Accurate mortality figures (including deaths in the community as well as in hospitals) are produced by the Office for National Statistics after a lag of two weeks. The most recent release, two days ago, relates to deaths from the virus recorded up to May 1st. At that date there had been 145 deaths from the virus in Cornwall, 11% of the total in March and April. The map below shows how Cornwall compares with counties in England and in Wales in terms of its crude death rate. While the number of deaths in Cornwall have thankfully been lower than in most places and especially in the big cities, it does not have the lowest death rate.
As of yesterday there have been 553 cases in Cornwall, or less than 10 for every 10,000 residents. This is one of the lowest rates in the UK. The main worry of residents revolves around timing the re-opening of Cornwall to tourists or allowing the owners of thousands of second homes to travel to their properties in Cornwall. If this happens too quickly it could reintroduce the virus into Cornwall from regions where it remains more prevalent.
Another iconic Cornish festival day. Another sad silence. Although traditional furry dances were held in several places across Cornwall within living memory – I remember participating at Liskeard – Helston is now regarded as the home of the furry.
The event shares some aspects with Padstow’s ‘Obby ‘Oss – the celebration of spring, traditional songs, decorating the town with greenery and spring flowers. However, Helston’s Furry Day seems more divided by social class than Padstow’s May Day. In the nineteenth century, newspaper accounts recorded the formal midday dance and a ball in the evening to which the ‘beauty and fashion of the surrounding towns and neighbourhood’ flocked. At the same time there were country dances elsewhere for ‘tradespeople’, while in the morning more boisterous and unruly elements indulged in the hal-an-tow.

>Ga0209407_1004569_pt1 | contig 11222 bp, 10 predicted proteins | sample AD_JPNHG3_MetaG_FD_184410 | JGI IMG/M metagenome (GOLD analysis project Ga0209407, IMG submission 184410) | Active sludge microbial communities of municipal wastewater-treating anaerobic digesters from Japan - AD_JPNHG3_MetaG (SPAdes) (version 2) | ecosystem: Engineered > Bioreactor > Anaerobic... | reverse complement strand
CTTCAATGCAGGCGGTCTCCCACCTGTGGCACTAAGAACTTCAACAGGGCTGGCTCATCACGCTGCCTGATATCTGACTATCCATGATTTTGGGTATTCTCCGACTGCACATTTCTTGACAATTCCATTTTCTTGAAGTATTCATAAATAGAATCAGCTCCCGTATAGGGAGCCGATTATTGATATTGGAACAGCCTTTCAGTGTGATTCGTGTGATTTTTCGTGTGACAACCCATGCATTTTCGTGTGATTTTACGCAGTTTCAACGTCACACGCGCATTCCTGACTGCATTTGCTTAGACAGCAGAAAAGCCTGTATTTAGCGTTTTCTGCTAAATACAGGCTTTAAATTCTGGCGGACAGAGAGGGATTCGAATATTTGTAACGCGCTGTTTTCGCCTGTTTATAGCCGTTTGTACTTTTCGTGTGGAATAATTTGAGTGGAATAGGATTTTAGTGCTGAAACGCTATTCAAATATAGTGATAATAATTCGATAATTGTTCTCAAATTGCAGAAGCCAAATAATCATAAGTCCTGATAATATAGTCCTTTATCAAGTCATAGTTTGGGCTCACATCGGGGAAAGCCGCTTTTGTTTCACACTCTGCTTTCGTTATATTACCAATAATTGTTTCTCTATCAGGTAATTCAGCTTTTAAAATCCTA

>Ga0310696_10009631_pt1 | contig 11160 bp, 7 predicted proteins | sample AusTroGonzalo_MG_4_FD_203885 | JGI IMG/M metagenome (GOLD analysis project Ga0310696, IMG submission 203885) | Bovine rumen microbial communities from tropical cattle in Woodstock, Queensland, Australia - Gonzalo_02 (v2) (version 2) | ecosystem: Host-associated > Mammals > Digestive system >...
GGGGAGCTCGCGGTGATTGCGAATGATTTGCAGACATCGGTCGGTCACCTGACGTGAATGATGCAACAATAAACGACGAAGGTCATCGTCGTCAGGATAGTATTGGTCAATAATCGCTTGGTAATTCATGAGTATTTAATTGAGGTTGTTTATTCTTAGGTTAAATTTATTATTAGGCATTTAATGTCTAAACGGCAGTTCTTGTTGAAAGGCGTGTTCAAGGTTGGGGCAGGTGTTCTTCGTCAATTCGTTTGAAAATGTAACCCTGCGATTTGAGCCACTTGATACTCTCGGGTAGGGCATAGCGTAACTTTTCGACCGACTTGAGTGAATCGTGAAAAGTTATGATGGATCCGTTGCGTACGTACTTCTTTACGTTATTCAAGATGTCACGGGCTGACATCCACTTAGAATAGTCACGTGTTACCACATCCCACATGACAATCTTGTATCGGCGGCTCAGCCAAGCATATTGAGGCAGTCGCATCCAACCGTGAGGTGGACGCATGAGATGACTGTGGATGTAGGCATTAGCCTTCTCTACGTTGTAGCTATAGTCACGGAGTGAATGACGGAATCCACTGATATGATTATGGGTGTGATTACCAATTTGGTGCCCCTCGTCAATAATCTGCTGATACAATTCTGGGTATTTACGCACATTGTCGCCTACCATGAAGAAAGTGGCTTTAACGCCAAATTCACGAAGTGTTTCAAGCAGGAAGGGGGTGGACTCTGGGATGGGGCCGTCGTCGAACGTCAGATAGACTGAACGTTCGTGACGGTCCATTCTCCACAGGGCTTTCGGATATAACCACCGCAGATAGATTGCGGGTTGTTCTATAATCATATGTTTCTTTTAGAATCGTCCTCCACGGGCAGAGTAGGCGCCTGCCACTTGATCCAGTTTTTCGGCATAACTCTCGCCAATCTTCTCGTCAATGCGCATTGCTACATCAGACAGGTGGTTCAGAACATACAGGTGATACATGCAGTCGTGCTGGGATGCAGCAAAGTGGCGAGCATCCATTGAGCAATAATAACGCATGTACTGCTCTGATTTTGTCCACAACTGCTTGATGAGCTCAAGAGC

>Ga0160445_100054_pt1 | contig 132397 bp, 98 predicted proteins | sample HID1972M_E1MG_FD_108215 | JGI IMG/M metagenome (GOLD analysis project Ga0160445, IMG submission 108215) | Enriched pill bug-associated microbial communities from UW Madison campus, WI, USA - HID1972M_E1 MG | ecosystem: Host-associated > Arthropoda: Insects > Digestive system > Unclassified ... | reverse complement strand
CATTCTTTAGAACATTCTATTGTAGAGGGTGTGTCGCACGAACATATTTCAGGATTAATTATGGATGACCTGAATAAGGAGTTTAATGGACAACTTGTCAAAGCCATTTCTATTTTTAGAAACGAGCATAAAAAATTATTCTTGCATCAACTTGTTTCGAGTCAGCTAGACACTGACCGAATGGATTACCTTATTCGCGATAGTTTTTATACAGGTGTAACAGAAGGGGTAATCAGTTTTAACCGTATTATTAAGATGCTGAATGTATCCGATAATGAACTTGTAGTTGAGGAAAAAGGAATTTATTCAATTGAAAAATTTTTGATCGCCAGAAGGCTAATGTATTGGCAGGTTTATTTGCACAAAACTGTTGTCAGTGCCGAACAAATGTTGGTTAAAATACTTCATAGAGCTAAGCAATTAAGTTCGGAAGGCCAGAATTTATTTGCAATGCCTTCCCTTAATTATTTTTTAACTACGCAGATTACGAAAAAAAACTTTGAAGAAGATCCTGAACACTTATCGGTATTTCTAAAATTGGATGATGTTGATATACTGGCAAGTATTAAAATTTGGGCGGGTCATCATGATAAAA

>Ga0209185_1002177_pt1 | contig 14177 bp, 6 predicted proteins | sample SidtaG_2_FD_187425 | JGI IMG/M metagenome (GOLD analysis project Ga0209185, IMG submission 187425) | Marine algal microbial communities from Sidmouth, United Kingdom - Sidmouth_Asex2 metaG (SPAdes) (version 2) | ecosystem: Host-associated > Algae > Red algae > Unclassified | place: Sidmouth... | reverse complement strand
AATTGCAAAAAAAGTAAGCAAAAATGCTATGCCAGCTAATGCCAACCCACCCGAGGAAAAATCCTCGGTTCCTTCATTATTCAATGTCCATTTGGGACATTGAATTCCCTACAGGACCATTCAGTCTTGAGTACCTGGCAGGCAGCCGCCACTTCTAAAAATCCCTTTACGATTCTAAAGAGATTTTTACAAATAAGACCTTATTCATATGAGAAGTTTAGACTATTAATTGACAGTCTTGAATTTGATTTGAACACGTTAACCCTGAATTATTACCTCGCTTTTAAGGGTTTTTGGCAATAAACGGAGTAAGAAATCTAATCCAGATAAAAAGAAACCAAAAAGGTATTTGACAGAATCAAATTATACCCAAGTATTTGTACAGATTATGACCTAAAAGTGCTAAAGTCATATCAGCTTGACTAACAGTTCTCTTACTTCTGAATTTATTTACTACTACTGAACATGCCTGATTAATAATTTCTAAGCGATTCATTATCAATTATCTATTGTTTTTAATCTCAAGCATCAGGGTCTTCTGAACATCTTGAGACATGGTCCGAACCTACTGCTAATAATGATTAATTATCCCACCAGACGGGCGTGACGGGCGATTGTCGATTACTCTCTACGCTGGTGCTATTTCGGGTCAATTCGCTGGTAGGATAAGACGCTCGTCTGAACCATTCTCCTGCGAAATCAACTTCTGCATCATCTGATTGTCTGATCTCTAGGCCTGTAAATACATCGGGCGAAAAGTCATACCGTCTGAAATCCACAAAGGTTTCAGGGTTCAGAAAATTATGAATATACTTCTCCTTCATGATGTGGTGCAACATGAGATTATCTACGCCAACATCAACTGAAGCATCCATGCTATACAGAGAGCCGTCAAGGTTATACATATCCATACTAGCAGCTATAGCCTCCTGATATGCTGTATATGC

From an early point the day pulled in onlookers from a wide area. ‘The town was crowded with strangers’ in 1825. In 1832 a constant succession of arrivals from Truro, Falmouth, Penzance, Penryn and Redruth was noted, the town being ‘filled with visitors’ by 1 pm, while the beds at all the inns had been booked solid for two weeks prior to the day in 1843.
As at Padstow the day also attracted some criticism from evangelical reformers. In 1837 this surfaced in a letter condemning ‘this heathenish festival’ which ‘every reflecting and serious-minded person must unhesitatingly condemn’. Although by 1882 it was felt that ’there are some symptoms of the ancient institution being on the wane’, the hopes of this correspondent that ‘the increasing influence of the Christian principle and feeling, will cause the entire abandonment ‘ of the festival were to be dashed.
As usual it was the more plebeian and unruly custom of the hal-an-tow that was almost stamped out, before being resuscitated in a bowdlerised version by the Old Cornwall Society in the 1930s. In its original form, this involved an early morning excursion into the countryside, a mobile mummers’ play, demands for cash, plus lots of noise and drinking. References in the first line of the hal-an-tow song to Robin Hood and Little John reinforced the inversion and opposition to authority that it symbolised. In 1857 for example the procession of a mock mayor ‘caused much amusement’, while being frowned on by the real mayor.
We are told that the hal-an-tow fell into disrepute and decay around 1865 but the accounts in the West Briton paint a more complex and drawn-out picture of its decline. We must also allow for that paper’s somewhat condescending and occasionally condemnatory tone in its reports of this aspect of Furry Day.
At first the hal-an-tow was ignored, although in 1850 it was reported that there was no 5 am party ‘as heretofore to go into the country a-maying’. In 1855 the paper noted with some satisfaction that there had been no hal-an-tow, which ‘time out of mind has been continued, but from the manner in which it has lately been conducted it was little other than a prescriptive nuisance’. The same thing was said a year later in 1856. ‘The greater number of the old men who formed the ‘Hal-an-tow’ are dead, and for the first time within the memory of man, this curious part of the morning’s proceedings were dispensed with; it was certainly no ornament to the innocent amusements of the latter part of the day’.